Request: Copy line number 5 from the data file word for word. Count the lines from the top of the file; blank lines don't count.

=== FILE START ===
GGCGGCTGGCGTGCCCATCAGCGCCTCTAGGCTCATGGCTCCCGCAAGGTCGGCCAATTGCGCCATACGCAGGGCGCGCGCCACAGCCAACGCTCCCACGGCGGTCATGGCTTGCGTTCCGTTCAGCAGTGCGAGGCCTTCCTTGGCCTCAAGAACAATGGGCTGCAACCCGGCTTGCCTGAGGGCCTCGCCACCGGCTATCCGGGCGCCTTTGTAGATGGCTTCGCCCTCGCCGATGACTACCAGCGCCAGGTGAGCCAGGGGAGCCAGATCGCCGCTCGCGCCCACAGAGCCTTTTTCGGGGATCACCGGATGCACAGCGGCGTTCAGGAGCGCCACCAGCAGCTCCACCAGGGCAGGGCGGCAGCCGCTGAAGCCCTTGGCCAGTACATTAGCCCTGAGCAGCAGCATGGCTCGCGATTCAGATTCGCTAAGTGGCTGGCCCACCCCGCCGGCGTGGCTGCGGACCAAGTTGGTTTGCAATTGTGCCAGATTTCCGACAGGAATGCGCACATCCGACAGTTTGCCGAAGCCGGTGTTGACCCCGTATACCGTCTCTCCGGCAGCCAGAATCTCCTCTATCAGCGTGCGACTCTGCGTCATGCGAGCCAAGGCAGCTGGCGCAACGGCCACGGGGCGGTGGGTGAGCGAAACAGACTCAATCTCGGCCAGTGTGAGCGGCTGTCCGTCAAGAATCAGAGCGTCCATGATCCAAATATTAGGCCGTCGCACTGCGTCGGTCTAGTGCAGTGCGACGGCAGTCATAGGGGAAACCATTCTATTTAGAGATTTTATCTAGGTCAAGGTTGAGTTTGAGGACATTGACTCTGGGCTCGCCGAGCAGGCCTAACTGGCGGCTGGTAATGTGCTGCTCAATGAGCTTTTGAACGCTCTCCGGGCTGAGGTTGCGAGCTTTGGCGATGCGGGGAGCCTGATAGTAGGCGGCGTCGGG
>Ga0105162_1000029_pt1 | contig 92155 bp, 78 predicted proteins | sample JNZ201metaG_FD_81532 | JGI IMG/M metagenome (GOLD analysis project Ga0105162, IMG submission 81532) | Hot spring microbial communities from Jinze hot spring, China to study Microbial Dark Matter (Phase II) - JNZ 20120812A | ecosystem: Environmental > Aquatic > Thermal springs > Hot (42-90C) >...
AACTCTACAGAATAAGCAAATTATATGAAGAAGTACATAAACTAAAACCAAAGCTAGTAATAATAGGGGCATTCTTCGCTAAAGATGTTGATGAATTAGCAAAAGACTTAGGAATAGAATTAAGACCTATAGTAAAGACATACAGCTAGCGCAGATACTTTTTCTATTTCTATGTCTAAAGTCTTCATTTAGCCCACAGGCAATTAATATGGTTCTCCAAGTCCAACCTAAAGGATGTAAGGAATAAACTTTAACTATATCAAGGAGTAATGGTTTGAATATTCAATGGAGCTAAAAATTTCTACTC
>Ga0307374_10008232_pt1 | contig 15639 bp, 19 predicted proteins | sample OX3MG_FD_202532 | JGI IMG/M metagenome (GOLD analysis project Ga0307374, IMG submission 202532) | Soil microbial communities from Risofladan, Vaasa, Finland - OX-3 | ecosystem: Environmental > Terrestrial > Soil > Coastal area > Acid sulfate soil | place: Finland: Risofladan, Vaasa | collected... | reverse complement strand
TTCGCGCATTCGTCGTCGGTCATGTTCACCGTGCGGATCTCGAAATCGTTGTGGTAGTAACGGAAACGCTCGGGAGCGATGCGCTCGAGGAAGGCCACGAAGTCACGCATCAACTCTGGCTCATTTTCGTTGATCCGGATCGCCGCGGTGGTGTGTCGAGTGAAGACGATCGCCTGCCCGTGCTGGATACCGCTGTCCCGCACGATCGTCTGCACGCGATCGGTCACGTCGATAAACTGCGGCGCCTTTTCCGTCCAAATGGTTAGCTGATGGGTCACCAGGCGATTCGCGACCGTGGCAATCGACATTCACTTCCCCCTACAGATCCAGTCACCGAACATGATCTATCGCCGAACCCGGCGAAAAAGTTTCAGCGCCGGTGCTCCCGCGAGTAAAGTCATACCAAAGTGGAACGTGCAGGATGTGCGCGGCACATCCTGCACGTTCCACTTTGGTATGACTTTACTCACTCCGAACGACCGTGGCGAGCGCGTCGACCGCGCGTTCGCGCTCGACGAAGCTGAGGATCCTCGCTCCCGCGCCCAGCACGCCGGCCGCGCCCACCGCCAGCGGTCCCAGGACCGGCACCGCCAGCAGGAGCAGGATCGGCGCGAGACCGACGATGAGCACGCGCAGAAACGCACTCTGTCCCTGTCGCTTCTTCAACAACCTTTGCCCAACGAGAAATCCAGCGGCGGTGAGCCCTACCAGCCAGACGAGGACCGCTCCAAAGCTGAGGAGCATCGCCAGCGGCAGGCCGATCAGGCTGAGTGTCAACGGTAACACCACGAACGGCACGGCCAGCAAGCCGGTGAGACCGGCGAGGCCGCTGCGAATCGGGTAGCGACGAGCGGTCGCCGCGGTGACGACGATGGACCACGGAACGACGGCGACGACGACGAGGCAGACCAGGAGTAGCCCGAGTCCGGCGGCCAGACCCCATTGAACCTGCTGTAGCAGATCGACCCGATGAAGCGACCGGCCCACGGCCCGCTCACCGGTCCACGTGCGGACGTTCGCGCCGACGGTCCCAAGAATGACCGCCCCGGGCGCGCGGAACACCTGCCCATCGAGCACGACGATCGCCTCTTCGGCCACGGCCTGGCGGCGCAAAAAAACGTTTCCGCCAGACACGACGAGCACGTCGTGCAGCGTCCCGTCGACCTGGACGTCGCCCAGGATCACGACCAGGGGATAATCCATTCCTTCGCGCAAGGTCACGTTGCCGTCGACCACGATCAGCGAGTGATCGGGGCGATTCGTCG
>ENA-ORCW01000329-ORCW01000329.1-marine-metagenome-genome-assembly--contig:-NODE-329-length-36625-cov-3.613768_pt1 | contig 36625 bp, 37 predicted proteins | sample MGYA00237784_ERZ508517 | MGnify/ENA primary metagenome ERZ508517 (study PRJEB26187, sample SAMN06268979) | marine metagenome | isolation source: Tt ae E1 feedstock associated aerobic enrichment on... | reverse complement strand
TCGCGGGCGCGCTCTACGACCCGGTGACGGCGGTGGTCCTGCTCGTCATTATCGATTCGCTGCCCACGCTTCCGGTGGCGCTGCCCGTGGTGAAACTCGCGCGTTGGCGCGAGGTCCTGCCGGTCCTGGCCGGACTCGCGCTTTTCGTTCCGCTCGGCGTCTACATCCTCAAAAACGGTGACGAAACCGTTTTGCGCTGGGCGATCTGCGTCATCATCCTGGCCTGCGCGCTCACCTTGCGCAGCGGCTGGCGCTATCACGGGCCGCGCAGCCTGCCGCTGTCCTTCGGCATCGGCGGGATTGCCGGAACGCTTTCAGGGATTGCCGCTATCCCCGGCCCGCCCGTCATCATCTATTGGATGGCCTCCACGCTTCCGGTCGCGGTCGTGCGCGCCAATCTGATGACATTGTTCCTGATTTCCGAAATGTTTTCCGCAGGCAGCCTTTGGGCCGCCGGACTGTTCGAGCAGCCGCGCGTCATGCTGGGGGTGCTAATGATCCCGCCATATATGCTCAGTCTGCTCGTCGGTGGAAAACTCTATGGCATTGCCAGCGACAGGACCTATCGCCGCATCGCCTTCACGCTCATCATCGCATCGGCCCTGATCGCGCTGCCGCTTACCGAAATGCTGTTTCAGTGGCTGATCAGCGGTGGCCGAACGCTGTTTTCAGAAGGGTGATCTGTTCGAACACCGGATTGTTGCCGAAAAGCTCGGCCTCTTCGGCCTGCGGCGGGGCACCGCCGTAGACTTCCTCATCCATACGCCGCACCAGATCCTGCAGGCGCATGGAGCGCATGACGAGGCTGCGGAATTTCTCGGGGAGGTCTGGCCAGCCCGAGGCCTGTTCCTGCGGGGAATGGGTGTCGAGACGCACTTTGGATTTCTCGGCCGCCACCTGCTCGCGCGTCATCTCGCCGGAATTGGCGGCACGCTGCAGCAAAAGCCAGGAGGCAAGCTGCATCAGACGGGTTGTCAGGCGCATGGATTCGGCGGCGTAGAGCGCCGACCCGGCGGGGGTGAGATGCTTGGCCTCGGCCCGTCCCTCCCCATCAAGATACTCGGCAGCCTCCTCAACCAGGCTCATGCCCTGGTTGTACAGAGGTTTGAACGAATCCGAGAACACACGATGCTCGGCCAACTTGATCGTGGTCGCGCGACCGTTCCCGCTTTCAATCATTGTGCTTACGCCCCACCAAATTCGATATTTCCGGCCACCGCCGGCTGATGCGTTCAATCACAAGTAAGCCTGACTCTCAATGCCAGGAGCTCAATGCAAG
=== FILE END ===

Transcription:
TTCGCGCATTCGTCGTCGGTCATGTTCACCGTGCGGATCTCGAAATCGTTGTGGTAGTAACGGAAACGCTCGGGAGCGATGCGCTCGAGGAAGGCCACGAAGTCACGCATCAACTCTGGCTCATTTTCGTTGATCCGGATCGCCGCGGTGGTGTGTCGAGTGAAGACGATCGCCTGCCCGTGCTGGATACCGCTGTCCCGCACGATCGTCTGCACGCGATCGGTCACGTCGATAAACTGCGGCGCCTTTTCCGTCCAAATGGTTAGCTGATGGGTCACCAGGCGATTCGCGACCGTGGCAATCGACATTCACTTCCCCCTACAGATCCAGTCACCGAACATGATCTATCGCCGAACCCGGCGAAAAAGTTTCAGCGCCGGTGCTCCCGCGAGTAAAGTCATACCAAAGTGGAACGTGCAGGATGTGCGCGGCACATCCTGCACGTTCCACTTTGGTATGACTTTACTCACTCCGAACGACCGTGGCGAGCGCGTCGACCGCGCGTTCGCGCTCGACGAAGCTGAGGATCCTCGCTCCCGCGCCCAGCACGCCGGCCGCGCCCACCGCCAGCGGTCCCAGGACCGGCACCGCCAGCAGGAGCAGGATCGGCGCGAGACCGACGATGAGCACGCGCAGAAACGCACTCTGTCCCTGTCGCTTCTTCAACAACCTTTGCCCAACGAGAAATCCAGCGGCGGTGAGCCCTACCAGCCAGACGAGGACCGCTCCAAAGCTGAGGAGCATCGCCAGCGGCAGGCCGATCAGGCTGAGTGTCAACGGTAACACCACGAACGGCACGGCCAGCAAGCCGGTGAGACCGGCGAGGCCGCTGCGAATCGGGTAGCGACGAGCGGTCGCCGCGGTGACGACGATGGACCACGGAACGACGGCGACGACGACGAGGCAGACCAGGAGTAGCCCGAGTCCGGCGGCCAGACCCCATTGAACCTGCTGTAGCAGATCGACCCGATGAAGCGACCGGCCCACGGCCCGCTCACCGGTCCACGTGCGGACGTTCGCGCCGACGGTCCCAAGAATGACCGCCCCGGGCGCGCGGAACACCTGCCCATCGAGCACGACGATCGCCTCTTCGGCCACGGCCTGGCGGCGCAAAAAAACGTTTCCGCCAGACACGACGAGCACGTCGTGCAGCGTCCCGTCGACCTGGACGTCGCCCAGGATCACGACCAGGGGATAATCCATTCCTTCGCGCAAGGTCACGTTGCCGTCGACCACGATCAGCGAGTGATCGGGGCGATTCGTCG